“Incredibly patronising ad currently on bus shelters around Dublin. It seems to be an event designed to exclude the people it’s trying to help. What next? A gala concert to raise money for the deaf, a spelling bee to raise money for dyslexics?”
(The Adtruism troop, from left: Hannah McCarthy, Brian McCormick, Tim Delany and Gabriel Corcoran)
One of those oxymoron whatsits?
Hannah McCarthy (above left) writes:
In a nutshell, Adtruism is a social tech initiative that lets bloggers and website owners raise money for the causes they care about without spending any of their own money.
They can go on to the Adtruism website, select a cause they’d like to help such as the Make-A-Wish Foundation or UNICEF, then select a widget, place it on their website and then advertisers pay to display their advert through the widget. All the revenue then goes to the cause they’ve selected.
But who are you?
All of us working on the project have just graduated or are still in college so we really are all doing it because we think it’s important that our generation isn’t just a bunch of slacktivists mindlessly liking things like Kony2012 and that if they are able to do something about a cause, even if it’s just something small, that they do it.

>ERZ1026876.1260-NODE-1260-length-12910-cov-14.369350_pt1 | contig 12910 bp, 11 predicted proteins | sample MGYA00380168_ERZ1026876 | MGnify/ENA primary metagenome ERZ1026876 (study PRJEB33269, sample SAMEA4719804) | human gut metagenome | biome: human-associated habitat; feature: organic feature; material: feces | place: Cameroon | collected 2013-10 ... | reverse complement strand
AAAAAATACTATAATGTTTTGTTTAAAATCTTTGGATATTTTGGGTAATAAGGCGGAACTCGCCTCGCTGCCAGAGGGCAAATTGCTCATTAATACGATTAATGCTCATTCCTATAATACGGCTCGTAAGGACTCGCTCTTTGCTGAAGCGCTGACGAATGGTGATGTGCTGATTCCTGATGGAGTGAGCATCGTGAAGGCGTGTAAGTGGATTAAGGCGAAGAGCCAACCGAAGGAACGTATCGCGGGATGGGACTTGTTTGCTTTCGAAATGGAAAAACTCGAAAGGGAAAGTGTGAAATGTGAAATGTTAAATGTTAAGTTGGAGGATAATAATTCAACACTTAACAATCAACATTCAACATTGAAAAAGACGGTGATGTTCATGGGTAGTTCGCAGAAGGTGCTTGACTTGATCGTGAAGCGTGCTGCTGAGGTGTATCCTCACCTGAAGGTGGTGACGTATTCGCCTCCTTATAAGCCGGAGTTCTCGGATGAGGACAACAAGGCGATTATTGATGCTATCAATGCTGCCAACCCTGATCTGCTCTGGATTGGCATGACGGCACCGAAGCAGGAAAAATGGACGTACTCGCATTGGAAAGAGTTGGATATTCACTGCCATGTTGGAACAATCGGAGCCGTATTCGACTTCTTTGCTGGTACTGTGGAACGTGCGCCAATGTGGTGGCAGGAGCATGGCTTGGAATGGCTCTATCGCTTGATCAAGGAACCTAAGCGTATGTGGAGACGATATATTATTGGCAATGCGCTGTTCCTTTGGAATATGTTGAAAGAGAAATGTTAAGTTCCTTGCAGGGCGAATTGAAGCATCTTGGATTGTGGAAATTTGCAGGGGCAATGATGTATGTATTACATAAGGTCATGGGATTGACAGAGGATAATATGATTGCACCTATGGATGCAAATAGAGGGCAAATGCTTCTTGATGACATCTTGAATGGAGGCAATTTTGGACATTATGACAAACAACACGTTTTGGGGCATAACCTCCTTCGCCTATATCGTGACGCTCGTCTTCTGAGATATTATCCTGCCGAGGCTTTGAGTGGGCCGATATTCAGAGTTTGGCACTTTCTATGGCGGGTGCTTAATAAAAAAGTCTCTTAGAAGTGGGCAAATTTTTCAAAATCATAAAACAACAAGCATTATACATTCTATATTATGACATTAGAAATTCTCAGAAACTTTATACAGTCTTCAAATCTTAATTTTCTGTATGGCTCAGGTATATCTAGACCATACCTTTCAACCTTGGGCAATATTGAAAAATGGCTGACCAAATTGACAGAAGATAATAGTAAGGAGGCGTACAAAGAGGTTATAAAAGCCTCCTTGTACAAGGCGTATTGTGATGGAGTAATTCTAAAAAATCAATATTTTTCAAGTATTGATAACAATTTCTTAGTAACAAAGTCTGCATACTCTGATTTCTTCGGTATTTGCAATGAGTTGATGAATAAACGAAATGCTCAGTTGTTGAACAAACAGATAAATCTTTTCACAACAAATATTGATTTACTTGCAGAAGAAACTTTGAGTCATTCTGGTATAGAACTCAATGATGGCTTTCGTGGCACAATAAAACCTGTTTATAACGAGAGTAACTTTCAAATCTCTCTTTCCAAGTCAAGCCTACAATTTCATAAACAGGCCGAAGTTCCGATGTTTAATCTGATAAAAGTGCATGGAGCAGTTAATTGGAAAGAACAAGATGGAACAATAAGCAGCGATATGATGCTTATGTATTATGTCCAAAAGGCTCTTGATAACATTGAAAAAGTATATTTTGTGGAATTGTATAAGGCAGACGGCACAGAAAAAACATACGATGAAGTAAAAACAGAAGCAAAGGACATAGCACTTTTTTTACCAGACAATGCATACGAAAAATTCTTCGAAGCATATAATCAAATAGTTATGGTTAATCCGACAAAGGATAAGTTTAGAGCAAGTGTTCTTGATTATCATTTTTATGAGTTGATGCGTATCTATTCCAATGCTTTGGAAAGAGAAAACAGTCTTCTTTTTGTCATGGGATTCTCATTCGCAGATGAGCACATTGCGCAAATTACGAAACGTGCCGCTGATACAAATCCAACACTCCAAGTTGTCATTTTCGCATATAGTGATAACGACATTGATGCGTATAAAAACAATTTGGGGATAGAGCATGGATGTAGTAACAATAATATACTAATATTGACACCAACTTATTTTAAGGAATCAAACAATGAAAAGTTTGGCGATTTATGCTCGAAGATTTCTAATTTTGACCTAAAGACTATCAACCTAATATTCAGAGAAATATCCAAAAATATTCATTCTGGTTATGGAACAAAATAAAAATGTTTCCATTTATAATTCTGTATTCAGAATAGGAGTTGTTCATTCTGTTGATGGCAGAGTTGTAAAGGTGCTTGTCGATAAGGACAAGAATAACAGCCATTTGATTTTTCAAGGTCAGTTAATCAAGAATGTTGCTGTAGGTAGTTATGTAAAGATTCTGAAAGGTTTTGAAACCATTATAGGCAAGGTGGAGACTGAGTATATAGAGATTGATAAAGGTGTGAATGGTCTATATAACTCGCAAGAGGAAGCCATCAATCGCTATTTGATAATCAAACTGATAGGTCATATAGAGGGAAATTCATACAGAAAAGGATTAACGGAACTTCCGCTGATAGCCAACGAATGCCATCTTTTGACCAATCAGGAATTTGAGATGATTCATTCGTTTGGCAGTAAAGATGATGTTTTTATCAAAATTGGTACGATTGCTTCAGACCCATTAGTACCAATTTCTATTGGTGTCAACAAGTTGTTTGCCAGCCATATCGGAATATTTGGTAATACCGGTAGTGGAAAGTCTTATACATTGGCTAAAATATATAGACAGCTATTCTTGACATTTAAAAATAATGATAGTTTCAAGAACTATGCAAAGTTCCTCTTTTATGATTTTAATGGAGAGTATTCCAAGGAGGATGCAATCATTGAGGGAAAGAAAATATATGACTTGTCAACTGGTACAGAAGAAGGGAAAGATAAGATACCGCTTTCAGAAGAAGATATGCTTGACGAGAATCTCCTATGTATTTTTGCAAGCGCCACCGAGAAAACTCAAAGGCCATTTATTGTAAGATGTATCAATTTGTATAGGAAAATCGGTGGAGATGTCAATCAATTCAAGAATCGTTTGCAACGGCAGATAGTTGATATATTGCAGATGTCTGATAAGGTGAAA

At an awards ceremony in the Mansion House [Dublin] last night, the best newspaper ad of 2012 went to Owens DDB for this ad on behalf of Volkswagen Ireland. The winner was selected by judges Matt Fitch and Mark Lewis of BBH London – who created the ’3 little pigs’ ad for the Guardian.
French tax officials investigating links between Google’s French arm and its European head office in Dublin seized files during police raids at four Paris addresses linked to the company.
Google, which declares its European profits in Ireland, insists that all its advertising in the region is handled by staff based in Dublin and that Google France’s work is limited to “marketing assistance and service support”.
The arrangement means that while Google generated between €1.25 and €1.4 billion in revenue in France last year, according to estimates, it paid just over €5 million in corporate tax to the French exchequer.
Before he became the world’s favourite children’s author, Theodore Seuss Geisel was an advertising illustrator, shilling all manner of goods from ball bearings to radio promotional spots, beer, and sugar.
Hey, everyone needs to make a buck.
There’s a huge collection of this early commercial work here.